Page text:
Most adults do not know that some over-the-counter (OTC) medications can actually cause blood pressure to rise, a new survey by the American Heart Association found.
Almost half of adults in the United States have high blood pressure, but 71% of adults surveyed were unaware of the risks of these common medications, the survey found.
The survey was conducted for four days in June, among 2,013 American adults.
High blood pressure is defined as a consistent blood pressure of 130 over 80 or higher, the heart association said.
Several common pain and anti-inflammatory medications that you can find at drugstores can cause users to retain water, which then creates kidney problems, and in turn can increase blood pressure, according to the Mayo Clinic. The kidney plays an important role in regulating blood pressure.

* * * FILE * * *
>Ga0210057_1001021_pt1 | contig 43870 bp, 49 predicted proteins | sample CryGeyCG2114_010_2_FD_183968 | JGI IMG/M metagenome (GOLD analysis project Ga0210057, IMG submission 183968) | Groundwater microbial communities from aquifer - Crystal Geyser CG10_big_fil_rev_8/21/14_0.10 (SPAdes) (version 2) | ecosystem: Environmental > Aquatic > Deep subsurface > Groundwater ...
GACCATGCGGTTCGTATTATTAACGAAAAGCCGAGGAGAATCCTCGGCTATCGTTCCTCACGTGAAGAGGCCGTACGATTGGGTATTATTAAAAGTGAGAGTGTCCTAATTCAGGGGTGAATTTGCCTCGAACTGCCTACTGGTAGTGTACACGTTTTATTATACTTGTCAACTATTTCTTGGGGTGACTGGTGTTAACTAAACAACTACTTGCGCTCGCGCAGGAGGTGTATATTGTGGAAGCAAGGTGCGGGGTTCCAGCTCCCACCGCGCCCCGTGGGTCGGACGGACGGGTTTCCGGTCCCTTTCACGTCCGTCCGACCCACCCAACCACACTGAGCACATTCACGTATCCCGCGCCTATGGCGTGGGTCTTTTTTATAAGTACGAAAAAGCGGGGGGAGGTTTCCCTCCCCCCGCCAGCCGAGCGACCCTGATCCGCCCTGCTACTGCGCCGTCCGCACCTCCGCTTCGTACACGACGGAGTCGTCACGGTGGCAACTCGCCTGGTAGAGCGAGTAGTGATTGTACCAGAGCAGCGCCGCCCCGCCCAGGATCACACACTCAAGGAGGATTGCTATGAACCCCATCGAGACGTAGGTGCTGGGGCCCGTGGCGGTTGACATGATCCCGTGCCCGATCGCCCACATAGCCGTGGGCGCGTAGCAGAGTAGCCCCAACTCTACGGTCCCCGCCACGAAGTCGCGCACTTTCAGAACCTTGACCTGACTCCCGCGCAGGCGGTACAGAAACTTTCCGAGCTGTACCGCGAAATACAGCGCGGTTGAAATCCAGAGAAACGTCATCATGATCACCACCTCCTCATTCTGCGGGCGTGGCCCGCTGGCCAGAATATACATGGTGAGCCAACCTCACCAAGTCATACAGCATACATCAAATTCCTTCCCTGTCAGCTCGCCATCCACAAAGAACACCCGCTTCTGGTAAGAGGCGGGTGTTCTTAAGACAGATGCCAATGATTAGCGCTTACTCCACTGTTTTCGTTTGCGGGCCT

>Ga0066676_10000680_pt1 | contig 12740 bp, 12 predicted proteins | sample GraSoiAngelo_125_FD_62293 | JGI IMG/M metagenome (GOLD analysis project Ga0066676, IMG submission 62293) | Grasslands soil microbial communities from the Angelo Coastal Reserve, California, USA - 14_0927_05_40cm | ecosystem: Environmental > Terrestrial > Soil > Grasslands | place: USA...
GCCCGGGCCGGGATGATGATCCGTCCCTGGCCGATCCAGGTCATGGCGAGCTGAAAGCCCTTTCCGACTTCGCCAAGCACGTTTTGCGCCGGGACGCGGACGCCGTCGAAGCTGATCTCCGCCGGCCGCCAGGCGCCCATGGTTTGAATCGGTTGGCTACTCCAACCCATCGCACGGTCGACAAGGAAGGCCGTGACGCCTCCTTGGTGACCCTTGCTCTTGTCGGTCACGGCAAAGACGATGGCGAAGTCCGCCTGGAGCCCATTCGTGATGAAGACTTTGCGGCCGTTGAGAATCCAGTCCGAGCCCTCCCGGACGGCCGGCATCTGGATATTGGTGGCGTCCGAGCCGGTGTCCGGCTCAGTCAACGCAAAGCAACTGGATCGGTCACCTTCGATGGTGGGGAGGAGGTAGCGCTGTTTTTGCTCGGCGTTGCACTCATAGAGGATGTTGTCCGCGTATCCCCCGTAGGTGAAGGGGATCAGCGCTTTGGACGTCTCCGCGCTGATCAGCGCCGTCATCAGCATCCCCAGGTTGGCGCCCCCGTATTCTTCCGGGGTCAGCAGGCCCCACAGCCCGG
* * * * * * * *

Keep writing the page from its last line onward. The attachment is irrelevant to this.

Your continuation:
These drugs include aspirin, naproxen sodium (often under the name of Aleve) and ibuprofen products such as Advil and Motrin IB. These fall under the category of nonsteroidal anti-inflammatory drugs (NSAIDs).
The other main type of OTC pain reliever, acetaminophen (Tylenol), is the one recommended — in moderation — for those with kidney issues, according to the National Kidney Foundation.
The American Heart Association recommends talking to your doctor or pharmacist to make sure any medications you are taking are safe, particularly if you have high blood pressure or have a family history of it.
By Mariah Rush, Miami Herald